“He appeared as human in the fulness of time, and, being God’s Word, he summed up in Himself all things in heaven and on earth. He united humans with God and brought about communion between God and humans.” -St. Irenaeus of Lyon
Why I need Irenaeus
Many years ago I sat with a spiritual director and tried to describe a difficult moment in my life. I say “tried,” because I was feeling overwhelmed, and having a tough time putting it all into words. For a moment I thought he too was feeling overwhelmed, as he sat and listened thoughtfully. Then he asked me a question. “I see. That’s all very hard, and even hard to follow. But can you imagine Jesus standing in the middle of this experience?” I laughed—at myself, not at him—and said, “No! I don’t want Jesus anywhere near all that!”
Irenaeus of Lyon wrote his theology for people like me. People, I mean, who want the healing of wounds and the kingdom of peace that the gospel promises. But who want it by avoiding the painful moments of embodied life. We like to imagine that God can meet us only when we get away from all that is challenging and even ugly about life in the world. Irenaeus wrote what is sometimes called the first systematic theology for those tempted by this disembodied spiritualism. He wrote to help those of us tempted by escapism to understand what the story of the Incarnation was really about.
He was “of Lyon” not originally, but sent there—to Gaul— as a missionary bishop in the later 2d century. Originally he came from Smyrna, in what is now Turkey, on the eastern shore of the Aegean Sea. Eusebius, one of the early church historians, says that he studied under Polycarp, the famous martyr of Smyrna. Saint Jerome, another of the historians, tells us that Polycarp was a student a St. John the Evangelist—yes, that John. That’s pretty strong pedigree.
Staying with the Body
Literally accurate or not, that Johannine pedigree shows up in Irenaeus’s book. He wrote against the Christian Gnostics, whose basic idea was that salvation comes by escaping time and bodies. John took them on as well. John’s Gospel and Epistles teach a mysticism of embodiment. “Little children, I hope that you do not fall into sin; but if you do sin, there is forgiveness through the cross.” We are made to ascend into union with God, and to do so in the midst of, not outside of, complex human embodied life.
By Irenaeus’s day, the Gnostic mythology had grown pretty spectular. In one version of the creation/fall story, Sophia, the daughter of God, rebels and creates the material world. Logos, the Son of God, goes into the world to undo what she’s done, and to remove us from materiality. Making creation into a synonym of the fall was a typical Gnostic move. It means that salvation looks like an uncreating. Ireneaus fought hard against that idea.
The ugliest of the Gnostics was Marcion, who gave a name to the god of matter and evil: Yahweh. And he told us the name of that evil god’s scripture: Torah. On the opposite pole for him was Jesus, the true God, and the New Testament, his book. Irenaeus launched into a whole program of Biblical interpretation to show us that the Bible is one, and the God of the Bible is one. The New Testament fulfills, rather than abolishes, the Old. Handel’s Messiah owes its hermeneutic to Irenaeus’s mad takedown of Marcion.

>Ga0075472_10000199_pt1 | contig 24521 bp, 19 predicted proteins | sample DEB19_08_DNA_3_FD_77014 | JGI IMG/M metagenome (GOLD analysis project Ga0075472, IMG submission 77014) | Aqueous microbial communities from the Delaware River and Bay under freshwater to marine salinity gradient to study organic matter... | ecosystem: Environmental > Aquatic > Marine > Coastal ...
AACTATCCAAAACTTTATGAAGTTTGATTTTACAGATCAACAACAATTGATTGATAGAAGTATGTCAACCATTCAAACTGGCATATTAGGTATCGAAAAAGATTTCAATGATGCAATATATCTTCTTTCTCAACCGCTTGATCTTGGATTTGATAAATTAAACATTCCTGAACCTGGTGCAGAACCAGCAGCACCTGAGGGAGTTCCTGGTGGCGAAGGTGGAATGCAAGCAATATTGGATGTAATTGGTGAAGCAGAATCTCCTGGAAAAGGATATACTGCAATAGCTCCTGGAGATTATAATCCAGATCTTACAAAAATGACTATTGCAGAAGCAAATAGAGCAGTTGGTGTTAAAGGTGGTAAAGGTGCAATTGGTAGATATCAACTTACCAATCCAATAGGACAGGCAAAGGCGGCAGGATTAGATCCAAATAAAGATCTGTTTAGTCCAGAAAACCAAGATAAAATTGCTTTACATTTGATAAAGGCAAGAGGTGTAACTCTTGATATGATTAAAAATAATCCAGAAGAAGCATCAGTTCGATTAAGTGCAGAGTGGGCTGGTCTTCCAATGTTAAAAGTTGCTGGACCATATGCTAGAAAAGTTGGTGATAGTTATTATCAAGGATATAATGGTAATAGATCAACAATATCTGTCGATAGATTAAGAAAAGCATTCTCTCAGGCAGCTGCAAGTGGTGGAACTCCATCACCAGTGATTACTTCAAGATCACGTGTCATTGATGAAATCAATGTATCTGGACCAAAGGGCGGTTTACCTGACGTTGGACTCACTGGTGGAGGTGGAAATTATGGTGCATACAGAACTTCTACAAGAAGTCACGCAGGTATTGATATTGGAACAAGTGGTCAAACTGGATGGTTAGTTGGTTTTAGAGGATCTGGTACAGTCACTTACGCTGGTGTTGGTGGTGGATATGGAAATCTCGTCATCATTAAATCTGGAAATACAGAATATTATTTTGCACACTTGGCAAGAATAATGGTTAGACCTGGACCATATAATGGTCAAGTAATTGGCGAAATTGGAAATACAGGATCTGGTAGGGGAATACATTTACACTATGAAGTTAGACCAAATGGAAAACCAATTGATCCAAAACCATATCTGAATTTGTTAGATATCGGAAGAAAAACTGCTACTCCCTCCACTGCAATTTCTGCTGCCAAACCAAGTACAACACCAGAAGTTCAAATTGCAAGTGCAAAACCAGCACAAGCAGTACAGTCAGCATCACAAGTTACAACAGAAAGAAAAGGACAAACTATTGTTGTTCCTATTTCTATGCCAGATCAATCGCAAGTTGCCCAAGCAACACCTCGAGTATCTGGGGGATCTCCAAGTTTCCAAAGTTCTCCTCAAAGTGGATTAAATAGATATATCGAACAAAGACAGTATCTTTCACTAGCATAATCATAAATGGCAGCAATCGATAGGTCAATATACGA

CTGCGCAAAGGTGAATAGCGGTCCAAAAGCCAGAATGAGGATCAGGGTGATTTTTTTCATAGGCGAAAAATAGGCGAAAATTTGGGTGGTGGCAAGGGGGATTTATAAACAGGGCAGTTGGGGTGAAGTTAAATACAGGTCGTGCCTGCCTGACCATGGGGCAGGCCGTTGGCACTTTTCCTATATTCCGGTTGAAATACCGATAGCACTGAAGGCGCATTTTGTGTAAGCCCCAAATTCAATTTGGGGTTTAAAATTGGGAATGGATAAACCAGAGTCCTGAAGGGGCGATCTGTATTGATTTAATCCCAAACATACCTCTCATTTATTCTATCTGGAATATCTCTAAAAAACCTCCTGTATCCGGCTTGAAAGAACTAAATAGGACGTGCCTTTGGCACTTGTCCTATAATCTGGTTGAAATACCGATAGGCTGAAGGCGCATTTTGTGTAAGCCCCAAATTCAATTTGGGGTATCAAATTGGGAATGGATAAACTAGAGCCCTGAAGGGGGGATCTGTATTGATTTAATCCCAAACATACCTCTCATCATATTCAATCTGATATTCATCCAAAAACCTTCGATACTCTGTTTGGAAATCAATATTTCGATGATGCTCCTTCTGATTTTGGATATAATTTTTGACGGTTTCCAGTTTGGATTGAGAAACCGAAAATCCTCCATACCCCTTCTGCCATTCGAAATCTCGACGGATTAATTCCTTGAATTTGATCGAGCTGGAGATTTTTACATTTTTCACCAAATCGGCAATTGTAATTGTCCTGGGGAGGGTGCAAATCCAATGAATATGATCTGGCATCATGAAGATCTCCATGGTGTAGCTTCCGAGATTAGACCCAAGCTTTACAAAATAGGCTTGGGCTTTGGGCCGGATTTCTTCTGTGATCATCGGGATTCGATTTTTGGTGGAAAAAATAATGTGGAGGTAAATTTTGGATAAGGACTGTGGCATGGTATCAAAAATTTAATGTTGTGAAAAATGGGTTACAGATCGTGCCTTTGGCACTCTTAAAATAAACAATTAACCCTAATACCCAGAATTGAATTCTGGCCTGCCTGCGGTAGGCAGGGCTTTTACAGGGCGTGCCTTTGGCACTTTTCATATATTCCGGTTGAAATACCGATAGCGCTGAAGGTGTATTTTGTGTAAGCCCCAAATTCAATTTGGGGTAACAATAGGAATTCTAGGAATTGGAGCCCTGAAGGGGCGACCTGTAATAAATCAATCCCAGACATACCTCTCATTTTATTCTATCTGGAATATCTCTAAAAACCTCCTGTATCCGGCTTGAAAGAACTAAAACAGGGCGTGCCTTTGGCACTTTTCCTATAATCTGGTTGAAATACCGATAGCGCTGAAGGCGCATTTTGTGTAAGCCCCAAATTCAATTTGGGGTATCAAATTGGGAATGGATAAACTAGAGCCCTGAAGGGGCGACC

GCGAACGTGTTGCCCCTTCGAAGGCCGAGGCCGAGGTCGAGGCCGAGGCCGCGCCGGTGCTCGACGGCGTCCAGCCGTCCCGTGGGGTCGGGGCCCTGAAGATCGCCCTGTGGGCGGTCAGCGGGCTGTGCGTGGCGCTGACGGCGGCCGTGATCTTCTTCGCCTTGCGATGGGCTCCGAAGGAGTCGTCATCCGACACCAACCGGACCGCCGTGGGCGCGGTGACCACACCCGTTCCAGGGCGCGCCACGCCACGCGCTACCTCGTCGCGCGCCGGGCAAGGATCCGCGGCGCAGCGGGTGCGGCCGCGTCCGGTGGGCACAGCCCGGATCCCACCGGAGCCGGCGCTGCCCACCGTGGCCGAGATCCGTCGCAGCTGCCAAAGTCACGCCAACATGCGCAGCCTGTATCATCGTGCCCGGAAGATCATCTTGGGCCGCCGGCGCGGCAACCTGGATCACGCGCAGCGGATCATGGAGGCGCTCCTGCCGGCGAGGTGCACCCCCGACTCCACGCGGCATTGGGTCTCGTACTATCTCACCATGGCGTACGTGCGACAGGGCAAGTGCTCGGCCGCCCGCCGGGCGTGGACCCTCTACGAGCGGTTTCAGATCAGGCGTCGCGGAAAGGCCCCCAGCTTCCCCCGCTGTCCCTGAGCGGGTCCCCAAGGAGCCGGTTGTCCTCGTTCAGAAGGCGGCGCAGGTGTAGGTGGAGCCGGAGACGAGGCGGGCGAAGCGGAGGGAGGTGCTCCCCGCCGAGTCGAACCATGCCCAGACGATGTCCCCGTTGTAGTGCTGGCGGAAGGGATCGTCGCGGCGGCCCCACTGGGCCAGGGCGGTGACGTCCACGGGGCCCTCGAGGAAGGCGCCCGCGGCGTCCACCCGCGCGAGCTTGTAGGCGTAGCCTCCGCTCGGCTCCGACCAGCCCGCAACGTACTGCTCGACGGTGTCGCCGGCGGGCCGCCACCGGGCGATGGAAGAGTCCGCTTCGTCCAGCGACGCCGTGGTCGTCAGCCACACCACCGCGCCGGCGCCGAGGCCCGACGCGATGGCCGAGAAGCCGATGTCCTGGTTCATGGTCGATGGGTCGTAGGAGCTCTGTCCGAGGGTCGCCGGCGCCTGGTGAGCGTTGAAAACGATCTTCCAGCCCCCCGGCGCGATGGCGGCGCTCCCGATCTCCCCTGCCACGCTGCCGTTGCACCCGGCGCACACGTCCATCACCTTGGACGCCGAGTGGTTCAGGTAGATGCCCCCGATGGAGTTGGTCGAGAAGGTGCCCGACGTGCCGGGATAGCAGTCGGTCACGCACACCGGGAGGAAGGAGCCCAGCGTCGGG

The Way of the Patient God
Sin, in his theology, is real and devasting, but also something like immaturity or impatience. We ate the fruit because we wanted to be deified immediately. God, on the other hand, is patience itself. God sees the sin of the garden, and finds it not to be an act to punish, but a thing to endure. Reminding us of Genesis 3:22, Irenaeus says the point of the exile from Eden was to keep us from the other tree, the Tree of Life. If we ate of that one, in our fallen state, the disobedience itself would become immortal. The angels guard the tree so that we can change, repent, and mature as God’s creation. So we can be saved through our bodies.
And so, “in the fulness of time,” God enters the world and “sums up,” or recapitulates the whole story of creation in a human body. This is really the center of Irenaeus’s theology. God could have saved creation from its own ugliness in all sorts of ways. But God chose to do it by waiting for the right moment. And then to be born as a patient human who could tell the human story differently. And then to lead the world—through the Spirit, through a sacramental community of Bible-readers—into Christ’s story. So patience on patience on patience.
St. Irenaeus and The Fully Alive Human
“The glory of God is the human fully alive,” Irenaeus says. And that is maybe the least Gnostic—and most Johannine—thing you could say. “Fully alive” means embodied, non-escapist, and patiently maturing. He puts God’s glory right there in the midst of complex and generally unreliable humanity.
It’s a Christological statement, first of all. The bright moment of God’s revelation is Jesus’ human life, from birth to cross to bodily ascension. It’s also a statement about our own deification, our invitation to union with God. We come to be healed not by impatiently rejecting our bodies and searching for hidden knowledge of spiritual things. No, we meet Irenaeus’s patient God by slowly learning to be fully alive humans.
That’s the work of a lifetime and more. Salvation, in this sense, is the slow healing that God brings to a harmed creation by calling us to be more creaturely than we even have known how to be.